ESG Clean Energy Reaches Over 99% Efficiency In Its Carbon Capture, Water Removal System

ESG Clean Energy Reaches Over 99% Efficiency In Its Carbon Capture, Water Removal System - Carbon Herald

ESG Clean Energy, LLC, a developer of power generation/carbon capture systems with a nearly Zero Carbon output, announced that results from continued testing of its patented water removal system exceeded a water removal rate of over 99%. Reaching this level of dryness from fossil fuel power generation emissions enables the better use of energy-efficient solid adsorber materials to capture carbon dioxide instead of the high cost and energy intensive liquid adsorbers currently in use today.

This major technical milestone was achieved by increasing both the systems’ temperature and pressure differentials, enabling unprecedented exhaust dryness levels. This development makes it possible to conduct large- and small-scale direct carbon capture in a more viable and cost-effective manner. Testing was conducted at the company’s 4.4MW gas-powered power generation plant in Holyoke that serves the local electrical grid.

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“Reaching over 99% water removal is essentially making the emissions bone-dry,” said Nick Scuderi, President of ESG Clean Energy, LLC. “With exhaust that dry, we believe capturing carbon dioxide can be done so much easier using low-cost and energy efficient solid adsorbers. This development provides a clearer path to applying this technology to all types of fossil fuel engines – from small and large power plants to the transportation industry.”

ESG Clean Energy plans on implementing this technology across all its planned facilities and has licensed the technology to a subsidiary of Camber Energy (NYSE (Amex): CEI) for all of Canada and multiple locations in the United States.

How it Works

ESG Clean Energy’s system treats the exhaust stream to remove the water vapor before it is treated for capturing CO2. This patented system consists of an advanced ceramic membrane that has been incorporated into a unique mechanical cooling system. With this technology, capturing carbon dioxide becomes both low cost and energy efficient. It is designed to be used on both large and small systems and can be retrofitted onto current operating power plants.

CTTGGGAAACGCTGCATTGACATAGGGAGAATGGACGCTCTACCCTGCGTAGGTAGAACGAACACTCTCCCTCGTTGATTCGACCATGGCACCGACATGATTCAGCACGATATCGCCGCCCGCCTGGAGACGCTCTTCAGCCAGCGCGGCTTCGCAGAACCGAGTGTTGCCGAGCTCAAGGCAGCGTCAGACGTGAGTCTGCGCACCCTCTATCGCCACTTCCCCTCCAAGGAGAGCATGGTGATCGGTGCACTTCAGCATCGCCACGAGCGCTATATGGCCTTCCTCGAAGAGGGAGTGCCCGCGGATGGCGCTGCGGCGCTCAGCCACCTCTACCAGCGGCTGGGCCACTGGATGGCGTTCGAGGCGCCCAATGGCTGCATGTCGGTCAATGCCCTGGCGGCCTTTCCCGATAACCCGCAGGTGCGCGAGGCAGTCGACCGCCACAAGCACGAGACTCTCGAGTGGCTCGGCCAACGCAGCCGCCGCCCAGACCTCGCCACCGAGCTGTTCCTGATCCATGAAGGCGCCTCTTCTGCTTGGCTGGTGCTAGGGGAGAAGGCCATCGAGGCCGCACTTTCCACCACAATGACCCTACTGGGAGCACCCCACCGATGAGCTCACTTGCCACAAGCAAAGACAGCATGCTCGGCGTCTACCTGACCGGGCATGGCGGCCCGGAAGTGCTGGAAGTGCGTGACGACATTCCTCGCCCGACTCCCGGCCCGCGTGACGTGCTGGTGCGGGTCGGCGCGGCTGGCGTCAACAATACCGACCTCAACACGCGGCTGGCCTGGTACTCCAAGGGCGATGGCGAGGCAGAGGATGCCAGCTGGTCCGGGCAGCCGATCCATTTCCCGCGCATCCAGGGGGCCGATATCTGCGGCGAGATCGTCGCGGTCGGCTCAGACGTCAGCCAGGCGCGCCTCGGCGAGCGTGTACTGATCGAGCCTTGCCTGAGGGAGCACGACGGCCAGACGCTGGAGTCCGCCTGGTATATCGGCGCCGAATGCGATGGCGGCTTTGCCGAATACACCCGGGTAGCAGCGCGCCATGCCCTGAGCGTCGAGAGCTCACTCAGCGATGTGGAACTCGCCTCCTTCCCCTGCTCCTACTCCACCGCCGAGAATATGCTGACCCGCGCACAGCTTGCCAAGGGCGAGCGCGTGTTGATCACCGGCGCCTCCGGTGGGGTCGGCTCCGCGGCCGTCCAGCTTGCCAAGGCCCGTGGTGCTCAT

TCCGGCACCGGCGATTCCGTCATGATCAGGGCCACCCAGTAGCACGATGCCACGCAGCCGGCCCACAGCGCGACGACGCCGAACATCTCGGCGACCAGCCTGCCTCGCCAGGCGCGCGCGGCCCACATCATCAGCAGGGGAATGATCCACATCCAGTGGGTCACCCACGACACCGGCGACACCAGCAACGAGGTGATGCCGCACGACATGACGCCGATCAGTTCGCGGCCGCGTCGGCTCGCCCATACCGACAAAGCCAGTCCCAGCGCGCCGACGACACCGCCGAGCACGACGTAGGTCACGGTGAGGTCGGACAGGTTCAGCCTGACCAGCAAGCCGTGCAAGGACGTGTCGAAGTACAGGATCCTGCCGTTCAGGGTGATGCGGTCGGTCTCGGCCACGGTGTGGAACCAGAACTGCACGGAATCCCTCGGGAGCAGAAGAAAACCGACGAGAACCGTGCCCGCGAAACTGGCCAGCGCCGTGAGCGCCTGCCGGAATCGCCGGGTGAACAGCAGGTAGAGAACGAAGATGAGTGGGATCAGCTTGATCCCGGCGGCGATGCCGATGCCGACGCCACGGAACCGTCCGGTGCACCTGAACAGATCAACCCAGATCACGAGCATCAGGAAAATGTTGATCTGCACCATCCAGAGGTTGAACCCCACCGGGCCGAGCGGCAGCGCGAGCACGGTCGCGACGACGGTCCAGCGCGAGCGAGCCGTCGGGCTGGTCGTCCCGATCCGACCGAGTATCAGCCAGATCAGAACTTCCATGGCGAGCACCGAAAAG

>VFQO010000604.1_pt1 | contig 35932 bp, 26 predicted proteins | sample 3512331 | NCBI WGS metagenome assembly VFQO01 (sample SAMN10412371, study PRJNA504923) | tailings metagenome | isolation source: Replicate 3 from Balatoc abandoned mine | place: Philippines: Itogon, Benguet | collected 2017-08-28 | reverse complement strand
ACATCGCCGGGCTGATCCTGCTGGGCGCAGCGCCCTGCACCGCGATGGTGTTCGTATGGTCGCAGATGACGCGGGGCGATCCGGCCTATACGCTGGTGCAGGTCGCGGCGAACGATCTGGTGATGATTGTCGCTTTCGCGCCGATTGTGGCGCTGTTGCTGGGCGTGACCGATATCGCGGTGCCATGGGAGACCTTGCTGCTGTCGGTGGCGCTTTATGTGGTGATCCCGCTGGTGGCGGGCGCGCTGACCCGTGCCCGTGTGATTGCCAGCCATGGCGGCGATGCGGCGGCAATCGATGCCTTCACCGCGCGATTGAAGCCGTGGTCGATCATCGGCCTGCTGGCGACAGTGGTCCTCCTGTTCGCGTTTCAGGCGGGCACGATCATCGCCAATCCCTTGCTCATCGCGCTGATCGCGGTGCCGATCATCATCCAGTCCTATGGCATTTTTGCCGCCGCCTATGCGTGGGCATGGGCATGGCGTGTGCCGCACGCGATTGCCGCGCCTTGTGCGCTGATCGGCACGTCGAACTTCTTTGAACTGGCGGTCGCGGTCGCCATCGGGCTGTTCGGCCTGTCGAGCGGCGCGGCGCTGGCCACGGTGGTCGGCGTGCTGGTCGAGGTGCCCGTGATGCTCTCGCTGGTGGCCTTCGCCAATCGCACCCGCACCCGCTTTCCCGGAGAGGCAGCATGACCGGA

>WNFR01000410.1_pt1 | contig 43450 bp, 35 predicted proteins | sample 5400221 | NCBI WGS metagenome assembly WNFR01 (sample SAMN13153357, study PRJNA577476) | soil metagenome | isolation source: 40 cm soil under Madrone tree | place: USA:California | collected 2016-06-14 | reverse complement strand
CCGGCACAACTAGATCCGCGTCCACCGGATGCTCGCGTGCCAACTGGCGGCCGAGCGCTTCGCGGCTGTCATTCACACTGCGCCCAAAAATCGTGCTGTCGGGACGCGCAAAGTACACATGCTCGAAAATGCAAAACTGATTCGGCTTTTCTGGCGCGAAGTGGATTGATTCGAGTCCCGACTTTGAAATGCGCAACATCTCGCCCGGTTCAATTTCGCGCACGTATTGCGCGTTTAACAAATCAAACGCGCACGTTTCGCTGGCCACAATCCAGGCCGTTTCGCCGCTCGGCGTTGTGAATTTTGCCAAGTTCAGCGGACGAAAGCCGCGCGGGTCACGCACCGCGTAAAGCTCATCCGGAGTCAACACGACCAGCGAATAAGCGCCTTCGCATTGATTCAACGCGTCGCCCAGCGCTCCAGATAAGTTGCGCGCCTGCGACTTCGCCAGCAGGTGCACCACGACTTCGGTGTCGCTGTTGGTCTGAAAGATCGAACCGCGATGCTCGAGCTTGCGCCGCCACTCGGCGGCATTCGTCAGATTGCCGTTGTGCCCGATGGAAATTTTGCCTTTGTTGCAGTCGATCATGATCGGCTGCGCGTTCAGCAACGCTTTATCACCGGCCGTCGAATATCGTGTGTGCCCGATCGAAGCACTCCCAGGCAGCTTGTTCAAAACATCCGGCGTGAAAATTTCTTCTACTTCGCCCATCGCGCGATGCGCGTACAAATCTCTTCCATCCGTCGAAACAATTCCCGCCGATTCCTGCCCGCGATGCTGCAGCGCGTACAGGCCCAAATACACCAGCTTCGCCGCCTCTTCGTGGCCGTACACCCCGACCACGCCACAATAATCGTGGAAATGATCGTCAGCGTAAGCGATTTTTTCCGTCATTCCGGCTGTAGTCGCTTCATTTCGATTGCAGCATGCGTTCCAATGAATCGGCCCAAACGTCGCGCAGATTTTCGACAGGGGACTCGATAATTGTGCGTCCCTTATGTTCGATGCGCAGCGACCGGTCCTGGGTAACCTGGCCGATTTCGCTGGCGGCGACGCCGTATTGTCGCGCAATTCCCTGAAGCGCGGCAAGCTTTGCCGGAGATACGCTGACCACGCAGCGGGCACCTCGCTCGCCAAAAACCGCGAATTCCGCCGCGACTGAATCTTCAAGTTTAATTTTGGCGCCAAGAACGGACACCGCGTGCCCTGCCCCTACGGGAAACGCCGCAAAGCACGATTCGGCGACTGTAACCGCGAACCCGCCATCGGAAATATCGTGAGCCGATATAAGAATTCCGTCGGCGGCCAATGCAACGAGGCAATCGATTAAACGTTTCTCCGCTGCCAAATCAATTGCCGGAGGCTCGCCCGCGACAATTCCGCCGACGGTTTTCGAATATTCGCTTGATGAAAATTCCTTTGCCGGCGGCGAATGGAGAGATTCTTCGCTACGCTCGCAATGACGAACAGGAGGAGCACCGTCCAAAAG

Capturing carbon dioxide (CO2) from fossil fuel emissions has historically been an expensive and energy intensive process. Fossil fuel emissions consist of a mixture of gases such as nitrogen, oxygen, carbon dioxide, nitrogen oxides, carbon monoxide, and water vapor. Separating and capturing the carbon dioxide in a gas mixture like this can be difficult. However, there are materials that have been developed that will selectively attach or react with the CO2 while letting the other gases pass by – except for the water vapor.

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Water gets in the exhaust steam because it is a byproduct of combustion. When fossil fuel burns, it makes three things: heat, carbon dioxide, and water. The historical challenge has been water molecules interfering with the carbon capture process. Several scientific studies have shown how water negatively affects CO2 capture. For example, a study done by ETH Zurich Institute of Process Engineering and Stanford University stated, “In all carbon capture processes the feed steam contains water vapor, which interferes with the mechanisms involved in the adsorption of CO2.”

Another example is a study published in Applied Materials on the Challenge of Water Competition in Physical Adsorption of CO2 stated, “The option to physically adsorb CO2 in the presence of water is challenging.”

That same study also stated, “The fundamental nature of water typically renders it much more attached to surfaces, and to itself, when compared to CO2.”

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